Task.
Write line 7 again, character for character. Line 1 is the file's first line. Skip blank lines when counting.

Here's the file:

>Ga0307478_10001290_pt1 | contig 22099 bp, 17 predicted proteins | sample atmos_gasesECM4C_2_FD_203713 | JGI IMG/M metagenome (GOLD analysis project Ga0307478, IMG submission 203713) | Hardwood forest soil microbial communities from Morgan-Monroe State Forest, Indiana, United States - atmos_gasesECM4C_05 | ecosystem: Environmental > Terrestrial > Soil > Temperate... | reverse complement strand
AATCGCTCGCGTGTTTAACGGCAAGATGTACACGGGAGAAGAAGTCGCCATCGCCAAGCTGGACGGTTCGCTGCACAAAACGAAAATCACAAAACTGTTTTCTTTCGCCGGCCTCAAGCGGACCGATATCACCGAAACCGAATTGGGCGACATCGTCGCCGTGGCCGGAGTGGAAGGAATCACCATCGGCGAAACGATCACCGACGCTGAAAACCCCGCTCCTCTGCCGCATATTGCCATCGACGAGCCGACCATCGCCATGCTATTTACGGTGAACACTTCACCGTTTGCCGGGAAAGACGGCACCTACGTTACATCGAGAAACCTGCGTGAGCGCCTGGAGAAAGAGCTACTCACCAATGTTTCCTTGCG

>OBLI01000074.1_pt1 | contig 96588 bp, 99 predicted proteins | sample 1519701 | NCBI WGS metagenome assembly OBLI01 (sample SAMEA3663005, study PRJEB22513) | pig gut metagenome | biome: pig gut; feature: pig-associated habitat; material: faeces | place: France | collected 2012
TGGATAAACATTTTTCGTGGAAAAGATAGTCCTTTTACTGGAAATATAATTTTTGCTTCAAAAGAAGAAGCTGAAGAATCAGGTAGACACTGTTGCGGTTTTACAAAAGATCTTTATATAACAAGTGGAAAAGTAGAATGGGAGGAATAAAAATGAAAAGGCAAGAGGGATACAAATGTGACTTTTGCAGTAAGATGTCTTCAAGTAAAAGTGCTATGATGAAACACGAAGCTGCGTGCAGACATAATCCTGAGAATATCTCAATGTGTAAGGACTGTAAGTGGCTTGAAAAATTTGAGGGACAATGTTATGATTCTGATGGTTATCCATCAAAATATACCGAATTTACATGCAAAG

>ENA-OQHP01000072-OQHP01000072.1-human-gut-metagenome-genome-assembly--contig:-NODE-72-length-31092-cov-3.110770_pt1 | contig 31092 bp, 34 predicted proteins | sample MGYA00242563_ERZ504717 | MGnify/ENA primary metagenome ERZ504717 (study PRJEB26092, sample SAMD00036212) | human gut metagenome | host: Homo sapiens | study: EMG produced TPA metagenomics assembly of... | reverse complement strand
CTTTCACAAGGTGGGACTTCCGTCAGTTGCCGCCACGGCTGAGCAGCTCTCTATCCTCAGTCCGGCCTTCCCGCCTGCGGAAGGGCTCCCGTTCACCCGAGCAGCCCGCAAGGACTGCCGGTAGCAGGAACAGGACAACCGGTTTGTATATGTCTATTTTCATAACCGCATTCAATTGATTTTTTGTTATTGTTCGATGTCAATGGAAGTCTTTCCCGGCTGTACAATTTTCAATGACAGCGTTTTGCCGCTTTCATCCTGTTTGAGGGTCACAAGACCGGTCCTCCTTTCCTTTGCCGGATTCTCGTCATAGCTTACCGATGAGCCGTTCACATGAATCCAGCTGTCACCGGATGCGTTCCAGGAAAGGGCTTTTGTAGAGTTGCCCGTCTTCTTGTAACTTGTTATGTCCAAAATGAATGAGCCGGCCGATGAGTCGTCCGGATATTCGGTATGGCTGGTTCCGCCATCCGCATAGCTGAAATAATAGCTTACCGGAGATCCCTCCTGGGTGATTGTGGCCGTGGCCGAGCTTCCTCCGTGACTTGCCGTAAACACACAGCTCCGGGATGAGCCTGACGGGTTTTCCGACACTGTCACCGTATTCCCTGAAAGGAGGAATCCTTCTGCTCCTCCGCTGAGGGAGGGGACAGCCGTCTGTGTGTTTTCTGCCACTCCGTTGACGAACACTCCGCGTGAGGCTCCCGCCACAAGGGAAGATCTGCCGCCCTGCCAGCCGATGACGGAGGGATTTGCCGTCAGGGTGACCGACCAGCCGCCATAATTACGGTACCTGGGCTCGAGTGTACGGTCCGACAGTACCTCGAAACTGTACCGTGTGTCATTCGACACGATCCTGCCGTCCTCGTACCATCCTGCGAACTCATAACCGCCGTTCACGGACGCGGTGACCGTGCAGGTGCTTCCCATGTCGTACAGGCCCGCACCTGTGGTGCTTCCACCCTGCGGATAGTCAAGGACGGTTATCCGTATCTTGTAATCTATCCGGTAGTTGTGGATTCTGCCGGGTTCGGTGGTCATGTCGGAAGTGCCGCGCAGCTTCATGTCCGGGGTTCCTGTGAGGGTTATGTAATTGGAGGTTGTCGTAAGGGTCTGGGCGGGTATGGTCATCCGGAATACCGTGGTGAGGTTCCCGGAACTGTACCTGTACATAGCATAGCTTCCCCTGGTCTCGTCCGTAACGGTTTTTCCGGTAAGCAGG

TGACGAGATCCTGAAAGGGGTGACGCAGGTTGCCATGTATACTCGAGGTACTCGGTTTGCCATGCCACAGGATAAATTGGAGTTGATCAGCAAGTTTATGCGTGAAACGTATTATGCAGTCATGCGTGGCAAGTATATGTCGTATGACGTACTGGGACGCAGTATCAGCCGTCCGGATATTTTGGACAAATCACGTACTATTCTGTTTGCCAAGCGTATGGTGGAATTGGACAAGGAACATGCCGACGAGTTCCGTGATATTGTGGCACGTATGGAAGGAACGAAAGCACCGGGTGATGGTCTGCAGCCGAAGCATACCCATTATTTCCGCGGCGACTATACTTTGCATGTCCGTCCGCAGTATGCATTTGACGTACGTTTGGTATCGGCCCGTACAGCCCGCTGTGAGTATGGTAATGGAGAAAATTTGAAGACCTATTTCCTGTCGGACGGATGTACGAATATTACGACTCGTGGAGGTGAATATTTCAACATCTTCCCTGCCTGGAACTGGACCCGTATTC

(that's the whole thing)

TGACGAGATCCTGAAAGGGGTGACGCAGGTTGCCATGTATACTCGAGGTACTCGGTTTGCCATGCCACAGGATAAATTGGAGTTGATCAGCAAGTTTATGCGTGAAACGTATTATGCAGTCATGCGTGGCAAGTATATGTCGTATGACGTACTGGGACGCAGTATCAGCCGTCCGGATATTTTGGACAAATCACGTACTATTCTGTTTGCCAAGCGTATGGTGGAATTGGACAAGGAACATGCCGACGAGTTCCGTGATATTGTGGCACGTATGGAAGGAACGAAAGCACCGGGTGATGGTCTGCAGCCGAAGCATACCCATTATTTCCGCGGCGACTATACTTTGCATGTCCGTCCGCAGTATGCATTTGACGTACGTTTGGTATCGGCCCGTACAGCCCGCTGTGAGTATGGTAATGGAGAAAATTTGAAGACCTATTTCCTGTCGGACGGATGTACGAATATTACGACTCGTGGAGGTGAATATTTCAACATCTTCCCTGCCTGGAACTGGACCCGTATTC